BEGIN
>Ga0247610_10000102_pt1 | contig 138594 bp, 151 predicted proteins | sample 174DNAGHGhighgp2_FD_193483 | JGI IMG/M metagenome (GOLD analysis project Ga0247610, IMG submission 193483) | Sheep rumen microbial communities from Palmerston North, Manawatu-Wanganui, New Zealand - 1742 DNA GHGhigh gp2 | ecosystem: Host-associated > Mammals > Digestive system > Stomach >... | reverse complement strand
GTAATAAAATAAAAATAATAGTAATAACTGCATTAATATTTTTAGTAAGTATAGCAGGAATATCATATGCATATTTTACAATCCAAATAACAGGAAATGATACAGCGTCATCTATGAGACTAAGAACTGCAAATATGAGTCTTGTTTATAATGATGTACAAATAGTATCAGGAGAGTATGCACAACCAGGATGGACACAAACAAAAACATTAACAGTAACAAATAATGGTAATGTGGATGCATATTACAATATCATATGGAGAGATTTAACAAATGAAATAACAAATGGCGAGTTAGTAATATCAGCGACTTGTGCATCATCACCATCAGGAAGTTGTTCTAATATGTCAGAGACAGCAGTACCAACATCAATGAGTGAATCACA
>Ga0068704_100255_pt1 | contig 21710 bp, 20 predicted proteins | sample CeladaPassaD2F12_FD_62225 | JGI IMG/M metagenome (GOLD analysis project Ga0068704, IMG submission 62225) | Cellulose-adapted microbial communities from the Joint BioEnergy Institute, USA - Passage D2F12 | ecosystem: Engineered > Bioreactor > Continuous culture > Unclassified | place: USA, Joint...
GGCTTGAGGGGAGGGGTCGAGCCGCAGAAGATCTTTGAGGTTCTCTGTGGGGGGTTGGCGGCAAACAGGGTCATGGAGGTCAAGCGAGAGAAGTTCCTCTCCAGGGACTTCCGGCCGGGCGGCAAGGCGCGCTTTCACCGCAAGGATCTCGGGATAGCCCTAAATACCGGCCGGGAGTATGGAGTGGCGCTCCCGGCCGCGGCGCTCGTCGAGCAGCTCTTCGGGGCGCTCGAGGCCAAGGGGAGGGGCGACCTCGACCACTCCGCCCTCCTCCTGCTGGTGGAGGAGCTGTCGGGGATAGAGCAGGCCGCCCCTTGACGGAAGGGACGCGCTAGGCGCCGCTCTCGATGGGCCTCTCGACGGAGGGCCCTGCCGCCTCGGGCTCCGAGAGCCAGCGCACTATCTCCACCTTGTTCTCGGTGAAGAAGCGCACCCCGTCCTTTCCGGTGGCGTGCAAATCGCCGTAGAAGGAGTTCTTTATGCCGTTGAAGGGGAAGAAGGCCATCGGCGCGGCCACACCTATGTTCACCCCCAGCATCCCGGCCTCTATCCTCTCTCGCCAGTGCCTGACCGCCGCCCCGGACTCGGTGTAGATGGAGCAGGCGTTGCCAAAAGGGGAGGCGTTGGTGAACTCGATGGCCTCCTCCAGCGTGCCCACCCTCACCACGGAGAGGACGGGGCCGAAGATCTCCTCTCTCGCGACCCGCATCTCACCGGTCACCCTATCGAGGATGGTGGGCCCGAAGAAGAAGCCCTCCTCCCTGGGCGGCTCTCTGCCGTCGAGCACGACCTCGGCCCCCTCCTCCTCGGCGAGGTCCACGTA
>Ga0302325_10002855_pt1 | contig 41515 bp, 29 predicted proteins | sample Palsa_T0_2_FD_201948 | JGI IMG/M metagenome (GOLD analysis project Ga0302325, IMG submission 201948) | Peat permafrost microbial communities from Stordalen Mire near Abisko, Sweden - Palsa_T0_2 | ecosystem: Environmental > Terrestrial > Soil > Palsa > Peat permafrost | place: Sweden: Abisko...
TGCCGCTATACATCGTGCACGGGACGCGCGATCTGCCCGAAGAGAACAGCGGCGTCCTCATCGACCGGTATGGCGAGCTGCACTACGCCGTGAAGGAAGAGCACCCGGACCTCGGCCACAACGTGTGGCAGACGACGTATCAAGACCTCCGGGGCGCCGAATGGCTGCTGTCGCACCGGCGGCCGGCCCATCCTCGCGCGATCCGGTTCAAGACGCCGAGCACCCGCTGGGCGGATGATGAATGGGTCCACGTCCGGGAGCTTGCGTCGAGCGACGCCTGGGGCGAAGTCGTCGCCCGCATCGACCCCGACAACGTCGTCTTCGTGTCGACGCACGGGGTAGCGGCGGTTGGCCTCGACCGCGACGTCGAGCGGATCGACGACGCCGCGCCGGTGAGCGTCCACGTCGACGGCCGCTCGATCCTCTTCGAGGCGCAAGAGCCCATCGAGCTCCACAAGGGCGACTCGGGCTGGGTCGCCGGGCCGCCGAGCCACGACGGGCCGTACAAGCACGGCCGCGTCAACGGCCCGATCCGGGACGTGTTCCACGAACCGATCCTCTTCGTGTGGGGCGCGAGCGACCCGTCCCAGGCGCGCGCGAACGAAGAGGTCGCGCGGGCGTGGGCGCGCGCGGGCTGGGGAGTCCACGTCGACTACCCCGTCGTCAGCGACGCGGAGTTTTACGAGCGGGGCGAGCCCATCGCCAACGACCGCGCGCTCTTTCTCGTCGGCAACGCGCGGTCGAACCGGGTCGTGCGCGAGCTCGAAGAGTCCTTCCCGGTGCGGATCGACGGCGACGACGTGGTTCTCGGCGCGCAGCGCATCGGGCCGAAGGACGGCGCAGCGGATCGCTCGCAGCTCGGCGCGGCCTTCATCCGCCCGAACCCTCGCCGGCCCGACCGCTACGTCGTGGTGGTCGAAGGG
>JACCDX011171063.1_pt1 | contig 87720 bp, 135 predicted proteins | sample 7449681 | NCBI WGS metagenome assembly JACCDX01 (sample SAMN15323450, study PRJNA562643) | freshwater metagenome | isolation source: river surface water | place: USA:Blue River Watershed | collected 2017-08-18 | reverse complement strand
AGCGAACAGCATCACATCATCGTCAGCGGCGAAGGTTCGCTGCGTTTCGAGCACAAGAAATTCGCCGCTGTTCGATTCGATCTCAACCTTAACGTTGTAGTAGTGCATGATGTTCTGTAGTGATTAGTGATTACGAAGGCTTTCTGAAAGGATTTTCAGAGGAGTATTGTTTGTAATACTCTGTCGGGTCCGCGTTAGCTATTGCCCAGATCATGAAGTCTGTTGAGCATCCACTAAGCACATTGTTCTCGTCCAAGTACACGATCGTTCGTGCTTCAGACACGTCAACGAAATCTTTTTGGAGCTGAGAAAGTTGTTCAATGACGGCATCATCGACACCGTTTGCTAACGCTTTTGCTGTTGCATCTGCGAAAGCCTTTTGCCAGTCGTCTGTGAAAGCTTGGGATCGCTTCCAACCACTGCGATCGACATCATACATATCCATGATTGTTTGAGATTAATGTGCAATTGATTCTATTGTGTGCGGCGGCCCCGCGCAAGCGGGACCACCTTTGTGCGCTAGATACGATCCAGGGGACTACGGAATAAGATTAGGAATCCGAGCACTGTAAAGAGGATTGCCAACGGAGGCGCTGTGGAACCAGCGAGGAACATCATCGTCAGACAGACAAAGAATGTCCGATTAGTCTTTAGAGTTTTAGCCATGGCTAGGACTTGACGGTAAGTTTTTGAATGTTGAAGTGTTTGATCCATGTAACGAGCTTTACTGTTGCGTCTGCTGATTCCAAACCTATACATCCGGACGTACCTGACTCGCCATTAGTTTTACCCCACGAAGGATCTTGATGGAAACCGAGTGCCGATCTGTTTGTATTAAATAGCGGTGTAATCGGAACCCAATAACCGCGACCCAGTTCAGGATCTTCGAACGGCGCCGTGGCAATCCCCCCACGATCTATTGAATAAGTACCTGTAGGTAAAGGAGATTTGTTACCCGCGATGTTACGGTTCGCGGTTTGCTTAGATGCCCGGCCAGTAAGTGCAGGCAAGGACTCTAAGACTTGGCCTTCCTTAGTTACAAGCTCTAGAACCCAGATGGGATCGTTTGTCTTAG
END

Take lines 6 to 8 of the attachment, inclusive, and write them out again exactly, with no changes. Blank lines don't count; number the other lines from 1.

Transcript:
TGCCGCTATACATCGTGCACGGGACGCGCGATCTGCCCGAAGAGAACAGCGGCGTCCTCATCGACCGGTATGGCGAGCTGCACTACGCCGTGAAGGAAGAGCACCCGGACCTCGGCCACAACGTGTGGCAGACGACGTATCAAGACCTCCGGGGCGCCGAATGGCTGCTGTCGCACCGGCGGCCGGCCCATCCTCGCGCGATCCGGTTCAAGACGCCGAGCACCCGCTGGGCGGATGATGAATGGGTCCACGTCCGGGAGCTTGCGTCGAGCGACGCCTGGGGCGAAGTCGTCGCCCGCATCGACCCCGACAACGTCGTCTTCGTGTCGACGCACGGGGTAGCGGCGGTTGGCCTCGACCGCGACGTCGAGCGGATCGACGACGCCGCGCCGGTGAGCGTCCACGTCGACGGCCGCTCGATCCTCTTCGAGGCGCAAGAGCCCATCGAGCTCCACAAGGGCGACTCGGGCTGGGTCGCCGGGCCGCCGAGCCACGACGGGCCGTACAAGCACGGCCGCGTCAACGGCCCGATCCGGGACGTGTTCCACGAACCGATCCTCTTCGTGTGGGGCGCGAGCGACCCGTCCCAGGCGCGCGCGAACGAAGAGGTCGCGCGGGCGTGGGCGCGCGCGGGCTGGGGAGTCCACGTCGACTACCCCGTCGTCAGCGACGCGGAGTTTTACGAGCGGGGCGAGCCCATCGCCAACGACCGCGCGCTCTTTCTCGTCGGCAACGCGCGGTCGAACCGGGTCGTGCGCGAGCTCGAAGAGTCCTTCCCGGTGCGGATCGACGGCGACGACGTGGTTCTCGGCGCGCAGCGCATCGGGCCGAAGGACGGCGCAGCGGATCGCTCGCAGCTCGGCGCGGCCTTCATCCGCCCGAACCCTCGCCGGCCCGACCGCTACGTCGTGGTGGTCGAAGGG
>JACCDX011171063.1_pt1 | contig 87720 bp, 135 predicted proteins | sample 7449681 | NCBI WGS metagenome assembly JACCDX01 (sample SAMN15323450, study PRJNA562643) | freshwater metagenome | isolation source: river surface water | place: USA:Blue River Watershed | collected 2017-08-18 | reverse complement strand
AGCGAACAGCATCACATCATCGTCAGCGGCGAAGGTTCGCTGCGTTTCGAGCACAAGAAATTCGCCGCTGTTCGATTCGATCTCAACCTTAACGTTGTAGTAGTGCATGATGTTCTGTAGTGATTAGTGATTACGAAGGCTTTCTGAAAGGATTTTCAGAGGAGTATTGTTTGTAATACTCTGTCGGGTCCGCGTTAGCTATTGCCCAGATCATGAAGTCTGTTGAGCATCCACTAAGCACATTGTTCTCGTCCAAGTACACGATCGTTCGTGCTTCAGACACGTCAACGAAATCTTTTTGGAGCTGAGAAAGTTGTTCAATGACGGCATCATCGACACCGTTTGCTAACGCTTTTGCTGTTGCATCTGCGAAAGCCTTTTGCCAGTCGTCTGTGAAAGCTTGGGATCGCTTCCAACCACTGCGATCGACATCATACATATCCATGATTGTTTGAGATTAATGTGCAATTGATTCTATTGTGTGCGGCGGCCCCGCGCAAGCGGGACCACCTTTGTGCGCTAGATACGATCCAGGGGACTACGGAATAAGATTAGGAATCCGAGCACTGTAAAGAGGATTGCCAACGGAGGCGCTGTGGAACCAGCGAGGAACATCATCGTCAGACAGACAAAGAATGTCCGATTAGTCTTTAGAGTTTTAGCCATGGCTAGGACTTGACGGTAAGTTTTTGAATGTTGAAGTGTTTGATCCATGTAACGAGCTTTACTGTTGCGTCTGCTGATTCCAAACCTATACATCCGGACGTACCTGACTCGCCATTAGTTTTACCCCACGAAGGATCTTGATGGAAACCGAGTGCCGATCTGTTTGTATTAAATAGCGGTGTAATCGGAACCCAATAACCGCGACCCAGTTCAGGATCTTCGAACGGCGCCGTGGCAATCCCCCCACGATCTATTGAATAAGTACCTGTAGGTAAAGGAGATTTGTTACCCGCGATGTTACGGTTCGCGGTTTGCTTAGATGCCCGGCCAGTAAGTGCAGGCAAGGACTCTAAGACTTGGCCTTCCTTAGTTACAAGCTCTAGAACCCAGATGGGATCGTTTGTCTTAG